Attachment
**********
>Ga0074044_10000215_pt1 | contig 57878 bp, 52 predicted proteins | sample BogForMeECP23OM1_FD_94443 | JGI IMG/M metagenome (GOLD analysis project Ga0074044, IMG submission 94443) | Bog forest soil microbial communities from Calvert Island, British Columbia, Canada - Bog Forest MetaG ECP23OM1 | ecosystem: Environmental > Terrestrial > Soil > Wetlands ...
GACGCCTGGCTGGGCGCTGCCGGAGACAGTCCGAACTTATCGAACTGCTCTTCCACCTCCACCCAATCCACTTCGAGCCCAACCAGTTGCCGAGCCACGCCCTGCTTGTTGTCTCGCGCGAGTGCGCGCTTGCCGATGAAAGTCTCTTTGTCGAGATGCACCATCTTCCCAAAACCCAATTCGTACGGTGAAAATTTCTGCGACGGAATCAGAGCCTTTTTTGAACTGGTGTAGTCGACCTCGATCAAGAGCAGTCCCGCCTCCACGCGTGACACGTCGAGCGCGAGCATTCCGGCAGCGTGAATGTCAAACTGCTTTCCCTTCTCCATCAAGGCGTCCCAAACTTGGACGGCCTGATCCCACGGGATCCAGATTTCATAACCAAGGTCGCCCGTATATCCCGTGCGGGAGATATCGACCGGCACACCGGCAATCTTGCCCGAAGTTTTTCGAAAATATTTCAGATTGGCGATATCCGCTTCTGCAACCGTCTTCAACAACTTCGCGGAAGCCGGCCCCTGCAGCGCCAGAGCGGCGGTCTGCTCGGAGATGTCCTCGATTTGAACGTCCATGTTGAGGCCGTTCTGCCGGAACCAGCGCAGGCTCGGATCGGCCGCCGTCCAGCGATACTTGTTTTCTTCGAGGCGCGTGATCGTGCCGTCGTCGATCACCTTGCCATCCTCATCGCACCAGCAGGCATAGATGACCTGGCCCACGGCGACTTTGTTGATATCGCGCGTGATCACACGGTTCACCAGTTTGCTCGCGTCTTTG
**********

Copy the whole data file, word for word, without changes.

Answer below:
>Ga0074044_10000215_pt1 | contig 57878 bp, 52 predicted proteins | sample BogForMeECP23OM1_FD_94443 | JGI IMG/M metagenome (GOLD analysis project Ga0074044, IMG submission 94443) | Bog forest soil microbial communities from Calvert Island, British Columbia, Canada - Bog Forest MetaG ECP23OM1 | ecosystem: Environmental > Terrestrial > Soil > Wetlands ...
GACGCCTGGCTGGGCGCTGCCGGAGACAGTCCGAACTTATCGAACTGCTCTTCCACCTCCACCCAATCCACTTCGAGCCCAACCAGTTGCCGAGCCACGCCCTGCTTGTTGTCTCGCGCGAGTGCGCGCTTGCCGATGAAAGTCTCTTTGTCGAGATGCACCATCTTCCCAAAACCCAATTCGTACGGTGAAAATTTCTGCGACGGAATCAGAGCCTTTTTTGAACTGGTGTAGTCGACCTCGATCAAGAGCAGTCCCGCCTCCACGCGTGACACGTCGAGCGCGAGCATTCCGGCAGCGTGAATGTCAAACTGCTTTCCCTTCTCCATCAAGGCGTCCCAAACTTGGACGGCCTGATCCCACGGGATCCAGATTTCATAACCAAGGTCGCCCGTATATCCCGTGCGGGAGATATCGACCGGCACACCGGCAATCTTGCCCGAAGTTTTTCGAAAATATTTCAGATTGGCGATATCCGCTTCTGCAACCGTCTTCAACAACTTCGCGGAAGCCGGCCCCTGCAGCGCCAGAGCGGCGGTCTGCTCGGAGATGTCCTCGATTTGAACGTCCATGTTGAGGCCGTTCTGCCGGAACCAGCGCAGGCTCGGATCGGCCGCCGTCCAGCGATACTTGTTTTCTTCGAGGCGCGTGATCGTGCCGTCGTCGATCACCTTGCCATCCTCATCGCACCAGCAGGCATAGATGACCTGGCCCACGGCGACTTTGTTGATATCGCGCGTGATCACACGGTTCACCAGTTTGCTCGCGTCTTTG